Judith Eaton described CHEA and its recognition process, comparing and contrasting it to the NACIQI recognition activities. Both serve the public interest, but in different ways. NACIQI operates under federal law, advising the U.S. Secretary of Education on the recognition of accreditors. The emphasis is on meeting federal requirements. CHEA recognition emerges from higher education's longstanding commitment to strive for academic excellence through self regulation. Thus, CHEA places greater emphasis on academic quality, on accountability and improvement, and on due process and continuous reassessment of accreditation practices. Together, the U.S. recognition and the CHEA recognition form a sound and successful public-private partnership to assure both public interest and quality standards in higher education. The two recognitions verify and give public sanction to the underlying work of thousands of volunteer educators supporting peer-based accreditation at programs and institutions that are each seeking their own excellence. Eaton observed that HEA reauthorization should recognize and build upon this successful partnership that has demonstrated its ability to meet these important goals without direct governmental control over academic issues. The prepared summary of the Eaton remarks and our HEA Agenda are available on our Website, here’s a direct link to the document: CHEA Presentation to the National Advisory Committee on Institutional Quality and Integrity.
This basic foundation leads naturally to the CHEA Reauthorization Agenda which Eaton summarized. CHEA seeks reforms in the means of accountability of higher education and accreditation, based on reaffirmation of the basic structure of the partnership. CHEA advocates additional steps in student learning outcomes, distance learning, transfers of credit and information to the public, while maintaining the primacy of institutional mission and institutional control over academic decisions. In this vein, CHEA discourages federal initiatives that weaken higher education and academic quality, or that will diminish the accreditation – federal government relationship.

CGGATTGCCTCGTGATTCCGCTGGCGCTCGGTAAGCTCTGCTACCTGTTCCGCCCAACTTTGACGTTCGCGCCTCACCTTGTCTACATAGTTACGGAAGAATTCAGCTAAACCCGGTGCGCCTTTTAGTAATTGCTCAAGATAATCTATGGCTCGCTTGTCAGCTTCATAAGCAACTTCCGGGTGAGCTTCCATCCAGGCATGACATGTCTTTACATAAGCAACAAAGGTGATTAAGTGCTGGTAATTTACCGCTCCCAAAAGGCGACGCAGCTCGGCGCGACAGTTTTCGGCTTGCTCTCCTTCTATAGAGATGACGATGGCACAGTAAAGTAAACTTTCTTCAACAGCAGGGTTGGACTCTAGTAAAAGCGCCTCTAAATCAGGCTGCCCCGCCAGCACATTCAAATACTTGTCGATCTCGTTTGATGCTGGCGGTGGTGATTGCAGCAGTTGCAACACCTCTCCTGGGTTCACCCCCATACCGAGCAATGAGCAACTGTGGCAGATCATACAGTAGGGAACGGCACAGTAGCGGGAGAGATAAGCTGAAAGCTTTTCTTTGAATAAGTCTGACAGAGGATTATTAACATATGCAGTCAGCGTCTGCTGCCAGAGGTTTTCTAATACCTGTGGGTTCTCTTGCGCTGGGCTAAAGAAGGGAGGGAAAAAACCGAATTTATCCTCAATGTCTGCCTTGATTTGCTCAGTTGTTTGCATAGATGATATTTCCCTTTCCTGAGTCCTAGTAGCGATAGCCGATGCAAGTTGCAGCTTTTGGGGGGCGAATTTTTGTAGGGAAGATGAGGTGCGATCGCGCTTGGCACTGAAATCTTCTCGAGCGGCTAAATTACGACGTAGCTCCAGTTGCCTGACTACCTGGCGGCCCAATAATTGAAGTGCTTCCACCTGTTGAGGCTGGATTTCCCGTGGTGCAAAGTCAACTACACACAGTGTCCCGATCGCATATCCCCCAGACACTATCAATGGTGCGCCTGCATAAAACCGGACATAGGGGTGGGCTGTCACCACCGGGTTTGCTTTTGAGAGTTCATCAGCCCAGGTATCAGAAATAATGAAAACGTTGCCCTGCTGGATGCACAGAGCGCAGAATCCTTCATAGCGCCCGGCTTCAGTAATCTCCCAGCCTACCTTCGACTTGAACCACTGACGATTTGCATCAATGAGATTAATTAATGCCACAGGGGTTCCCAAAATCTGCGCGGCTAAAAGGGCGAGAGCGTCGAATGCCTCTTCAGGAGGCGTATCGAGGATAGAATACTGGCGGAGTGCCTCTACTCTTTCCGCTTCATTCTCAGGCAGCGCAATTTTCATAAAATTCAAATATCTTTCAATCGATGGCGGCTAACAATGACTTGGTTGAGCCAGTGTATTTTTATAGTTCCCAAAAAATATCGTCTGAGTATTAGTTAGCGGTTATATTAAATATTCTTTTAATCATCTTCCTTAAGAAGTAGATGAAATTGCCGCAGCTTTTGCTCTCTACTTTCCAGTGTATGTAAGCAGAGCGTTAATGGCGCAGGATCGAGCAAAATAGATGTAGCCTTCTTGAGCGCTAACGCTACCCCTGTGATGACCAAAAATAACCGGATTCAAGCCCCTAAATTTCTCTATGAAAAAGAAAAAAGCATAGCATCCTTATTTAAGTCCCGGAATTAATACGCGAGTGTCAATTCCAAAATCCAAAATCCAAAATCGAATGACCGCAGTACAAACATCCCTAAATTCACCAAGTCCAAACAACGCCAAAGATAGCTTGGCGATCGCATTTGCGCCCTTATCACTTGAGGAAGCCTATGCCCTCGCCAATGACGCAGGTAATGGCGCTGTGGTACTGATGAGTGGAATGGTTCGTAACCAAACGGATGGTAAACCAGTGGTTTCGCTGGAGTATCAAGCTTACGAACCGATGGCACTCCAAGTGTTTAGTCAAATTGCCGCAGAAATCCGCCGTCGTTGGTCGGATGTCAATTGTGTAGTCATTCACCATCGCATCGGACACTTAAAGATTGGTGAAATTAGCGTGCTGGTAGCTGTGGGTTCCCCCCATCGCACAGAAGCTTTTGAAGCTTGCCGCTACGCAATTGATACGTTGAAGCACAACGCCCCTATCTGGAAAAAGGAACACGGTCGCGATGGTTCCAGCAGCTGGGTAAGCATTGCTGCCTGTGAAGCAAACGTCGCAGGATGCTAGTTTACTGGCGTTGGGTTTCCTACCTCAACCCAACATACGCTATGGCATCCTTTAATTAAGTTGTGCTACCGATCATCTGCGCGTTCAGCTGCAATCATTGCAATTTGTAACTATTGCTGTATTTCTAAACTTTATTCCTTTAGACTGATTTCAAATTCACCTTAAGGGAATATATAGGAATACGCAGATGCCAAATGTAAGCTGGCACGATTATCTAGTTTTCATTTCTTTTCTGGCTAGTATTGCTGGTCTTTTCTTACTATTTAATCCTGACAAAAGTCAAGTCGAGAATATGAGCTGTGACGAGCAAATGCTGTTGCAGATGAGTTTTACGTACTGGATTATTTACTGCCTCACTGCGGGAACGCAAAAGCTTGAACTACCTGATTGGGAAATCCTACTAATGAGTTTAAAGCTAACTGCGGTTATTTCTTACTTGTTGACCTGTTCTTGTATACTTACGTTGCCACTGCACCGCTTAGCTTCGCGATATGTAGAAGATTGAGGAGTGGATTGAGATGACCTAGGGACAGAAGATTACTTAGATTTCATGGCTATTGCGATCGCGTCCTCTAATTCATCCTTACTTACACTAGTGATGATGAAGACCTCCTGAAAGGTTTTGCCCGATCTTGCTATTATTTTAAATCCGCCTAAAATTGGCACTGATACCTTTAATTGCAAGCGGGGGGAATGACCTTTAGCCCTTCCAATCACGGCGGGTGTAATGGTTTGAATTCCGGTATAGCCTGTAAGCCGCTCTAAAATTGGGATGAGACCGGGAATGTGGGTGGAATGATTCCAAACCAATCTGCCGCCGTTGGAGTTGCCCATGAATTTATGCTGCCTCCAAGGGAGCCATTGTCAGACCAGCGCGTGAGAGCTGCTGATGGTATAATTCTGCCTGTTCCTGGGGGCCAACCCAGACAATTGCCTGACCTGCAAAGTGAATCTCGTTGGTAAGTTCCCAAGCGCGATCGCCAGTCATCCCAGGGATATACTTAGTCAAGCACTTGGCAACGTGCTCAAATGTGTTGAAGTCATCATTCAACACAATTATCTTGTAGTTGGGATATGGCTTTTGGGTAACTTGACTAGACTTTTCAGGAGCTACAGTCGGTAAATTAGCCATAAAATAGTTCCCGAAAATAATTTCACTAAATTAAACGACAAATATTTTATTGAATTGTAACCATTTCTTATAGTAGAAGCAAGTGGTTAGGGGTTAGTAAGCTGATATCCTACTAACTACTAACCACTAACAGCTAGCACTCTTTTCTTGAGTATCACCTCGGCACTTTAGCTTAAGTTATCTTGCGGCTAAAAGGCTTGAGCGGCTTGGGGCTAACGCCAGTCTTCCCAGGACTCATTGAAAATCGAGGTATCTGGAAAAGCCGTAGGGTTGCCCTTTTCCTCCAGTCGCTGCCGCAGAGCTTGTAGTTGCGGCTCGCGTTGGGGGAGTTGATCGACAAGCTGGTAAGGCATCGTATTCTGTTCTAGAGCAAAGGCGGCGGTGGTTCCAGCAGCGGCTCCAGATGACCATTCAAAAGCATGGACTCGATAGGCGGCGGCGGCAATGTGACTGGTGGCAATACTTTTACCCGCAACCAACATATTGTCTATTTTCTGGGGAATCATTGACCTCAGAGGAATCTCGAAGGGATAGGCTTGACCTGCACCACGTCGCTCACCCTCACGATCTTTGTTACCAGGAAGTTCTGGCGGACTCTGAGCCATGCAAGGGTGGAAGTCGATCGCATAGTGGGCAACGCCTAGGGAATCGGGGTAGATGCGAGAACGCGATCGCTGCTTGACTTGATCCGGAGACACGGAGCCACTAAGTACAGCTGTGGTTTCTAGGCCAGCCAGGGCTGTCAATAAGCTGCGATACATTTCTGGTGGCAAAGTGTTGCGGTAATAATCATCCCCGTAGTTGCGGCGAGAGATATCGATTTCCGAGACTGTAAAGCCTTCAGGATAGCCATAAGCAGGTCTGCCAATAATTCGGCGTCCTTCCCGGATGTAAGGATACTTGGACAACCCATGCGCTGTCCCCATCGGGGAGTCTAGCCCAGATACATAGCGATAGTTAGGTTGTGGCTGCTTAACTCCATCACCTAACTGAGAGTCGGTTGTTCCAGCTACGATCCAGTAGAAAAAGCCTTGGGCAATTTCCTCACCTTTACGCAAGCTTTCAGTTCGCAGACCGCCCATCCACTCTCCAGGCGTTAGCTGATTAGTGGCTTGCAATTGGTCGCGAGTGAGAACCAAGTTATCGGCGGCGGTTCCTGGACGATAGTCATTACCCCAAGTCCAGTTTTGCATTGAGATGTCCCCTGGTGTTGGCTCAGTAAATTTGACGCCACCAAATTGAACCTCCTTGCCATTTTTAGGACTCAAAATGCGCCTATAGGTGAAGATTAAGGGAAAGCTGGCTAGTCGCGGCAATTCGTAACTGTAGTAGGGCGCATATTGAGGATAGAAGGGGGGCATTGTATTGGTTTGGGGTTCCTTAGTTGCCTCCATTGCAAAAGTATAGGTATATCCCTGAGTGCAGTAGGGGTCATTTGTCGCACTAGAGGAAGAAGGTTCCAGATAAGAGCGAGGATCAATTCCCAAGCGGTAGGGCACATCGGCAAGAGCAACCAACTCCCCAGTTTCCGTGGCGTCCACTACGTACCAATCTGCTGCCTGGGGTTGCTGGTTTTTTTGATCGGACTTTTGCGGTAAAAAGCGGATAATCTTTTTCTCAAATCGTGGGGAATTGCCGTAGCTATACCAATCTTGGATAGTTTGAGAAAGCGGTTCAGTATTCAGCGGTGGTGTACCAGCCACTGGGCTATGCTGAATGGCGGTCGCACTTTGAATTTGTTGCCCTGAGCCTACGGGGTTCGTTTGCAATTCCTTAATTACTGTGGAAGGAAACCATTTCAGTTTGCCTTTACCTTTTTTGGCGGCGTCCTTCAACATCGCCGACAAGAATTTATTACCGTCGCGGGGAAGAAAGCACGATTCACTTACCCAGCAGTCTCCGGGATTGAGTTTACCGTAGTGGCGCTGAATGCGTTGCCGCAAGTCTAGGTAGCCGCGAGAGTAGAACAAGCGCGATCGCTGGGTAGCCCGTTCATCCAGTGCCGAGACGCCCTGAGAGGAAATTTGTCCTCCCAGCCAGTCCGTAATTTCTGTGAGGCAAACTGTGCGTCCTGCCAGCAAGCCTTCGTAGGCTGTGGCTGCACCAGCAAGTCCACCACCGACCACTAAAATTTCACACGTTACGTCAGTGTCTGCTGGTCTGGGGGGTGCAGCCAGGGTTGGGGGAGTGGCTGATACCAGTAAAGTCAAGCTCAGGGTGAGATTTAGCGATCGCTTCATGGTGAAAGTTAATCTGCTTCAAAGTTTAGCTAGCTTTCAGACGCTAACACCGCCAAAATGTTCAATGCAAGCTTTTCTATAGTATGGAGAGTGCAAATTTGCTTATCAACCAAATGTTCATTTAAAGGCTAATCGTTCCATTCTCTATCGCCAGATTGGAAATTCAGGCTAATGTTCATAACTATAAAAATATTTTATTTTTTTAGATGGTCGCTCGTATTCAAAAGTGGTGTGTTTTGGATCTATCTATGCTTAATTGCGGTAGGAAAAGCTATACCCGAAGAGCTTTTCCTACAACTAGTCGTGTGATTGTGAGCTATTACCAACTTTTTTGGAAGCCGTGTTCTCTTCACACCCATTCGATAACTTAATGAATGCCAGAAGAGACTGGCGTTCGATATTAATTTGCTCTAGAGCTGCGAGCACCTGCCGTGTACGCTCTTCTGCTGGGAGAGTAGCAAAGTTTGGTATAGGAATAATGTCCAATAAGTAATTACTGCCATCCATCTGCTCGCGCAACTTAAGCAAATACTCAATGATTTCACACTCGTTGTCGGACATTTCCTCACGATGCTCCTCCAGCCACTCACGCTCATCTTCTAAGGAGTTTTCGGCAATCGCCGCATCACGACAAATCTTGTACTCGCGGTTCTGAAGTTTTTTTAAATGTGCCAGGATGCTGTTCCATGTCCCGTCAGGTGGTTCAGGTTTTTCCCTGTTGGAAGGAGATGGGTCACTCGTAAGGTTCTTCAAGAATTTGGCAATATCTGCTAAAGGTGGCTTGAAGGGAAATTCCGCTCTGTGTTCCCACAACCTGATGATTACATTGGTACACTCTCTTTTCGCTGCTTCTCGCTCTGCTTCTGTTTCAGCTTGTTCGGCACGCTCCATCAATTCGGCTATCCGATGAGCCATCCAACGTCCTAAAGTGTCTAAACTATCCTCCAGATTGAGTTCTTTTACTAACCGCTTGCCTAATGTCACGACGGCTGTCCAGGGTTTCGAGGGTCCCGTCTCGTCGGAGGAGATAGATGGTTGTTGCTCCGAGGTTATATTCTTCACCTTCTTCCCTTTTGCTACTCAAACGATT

The Advisory Committee was very supportive of the CHEA approach. They discussed several HEA issues, and came back to the HEA topic on their second day with a panel of accrediting organizations: Cynthia Davenport of the Association of Specialized and Professional Accreditors (ASPA), Sandra Elman of the Council for Regional Accrediting Commissions (C-RAC) and Roger Williams of the Council of Recognized National Accrediting Agencies (CRNAA). Advisory Committee Chairman Andringa raised several questions on HEA accreditation issues posed to him and his committee by the congressional staff working on the HEA bills. The issues included changes in accreditation since 1998 (the last HEA revisions), affordability, state roles, credit transfers and transparency of the accreditation process. The chair noted that the transcript of their two-day deliberations will be shared with the congressional staff.